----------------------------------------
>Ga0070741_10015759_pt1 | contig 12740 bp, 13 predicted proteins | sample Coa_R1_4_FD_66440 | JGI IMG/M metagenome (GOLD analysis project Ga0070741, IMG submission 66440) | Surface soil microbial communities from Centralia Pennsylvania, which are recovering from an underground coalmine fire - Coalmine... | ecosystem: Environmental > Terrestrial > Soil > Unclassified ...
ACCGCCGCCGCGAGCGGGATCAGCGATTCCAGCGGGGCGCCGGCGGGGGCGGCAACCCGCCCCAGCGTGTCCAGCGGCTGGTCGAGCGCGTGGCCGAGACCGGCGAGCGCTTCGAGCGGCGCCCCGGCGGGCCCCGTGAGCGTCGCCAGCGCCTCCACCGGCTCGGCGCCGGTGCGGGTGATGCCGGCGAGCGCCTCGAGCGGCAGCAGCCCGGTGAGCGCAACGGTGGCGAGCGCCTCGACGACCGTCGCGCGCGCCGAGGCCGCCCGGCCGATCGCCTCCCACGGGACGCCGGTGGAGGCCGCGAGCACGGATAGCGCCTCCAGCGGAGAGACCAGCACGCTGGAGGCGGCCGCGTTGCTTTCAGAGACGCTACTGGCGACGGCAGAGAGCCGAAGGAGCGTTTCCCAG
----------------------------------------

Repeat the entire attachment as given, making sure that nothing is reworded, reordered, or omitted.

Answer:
>Ga0070741_10015759_pt1 | contig 12740 bp, 13 predicted proteins | sample Coa_R1_4_FD_66440 | JGI IMG/M metagenome (GOLD analysis project Ga0070741, IMG submission 66440) | Surface soil microbial communities from Centralia Pennsylvania, which are recovering from an underground coalmine fire - Coalmine... | ecosystem: Environmental > Terrestrial > Soil > Unclassified ...
ACCGCCGCCGCGAGCGGGATCAGCGATTCCAGCGGGGCGCCGGCGGGGGCGGCAACCCGCCCCAGCGTGTCCAGCGGCTGGTCGAGCGCGTGGCCGAGACCGGCGAGCGCTTCGAGCGGCGCCCCGGCGGGCCCCGTGAGCGTCGCCAGCGCCTCCACCGGCTCGGCGCCGGTGCGGGTGATGCCGGCGAGCGCCTCGAGCGGCAGCAGCCCGGTGAGCGCAACGGTGGCGAGCGCCTCGACGACCGTCGCGCGCGCCGAGGCCGCCCGGCCGATCGCCTCCCACGGGACGCCGGTGGAGGCCGCGAGCACGGATAGCGCCTCCAGCGGAGAGACCAGCACGCTGGAGGCGGCCGCGTTGCTTTCAGAGACGCTACTGGCGACGGCAGAGAGCCGAAGGAGCGTTTCCCAG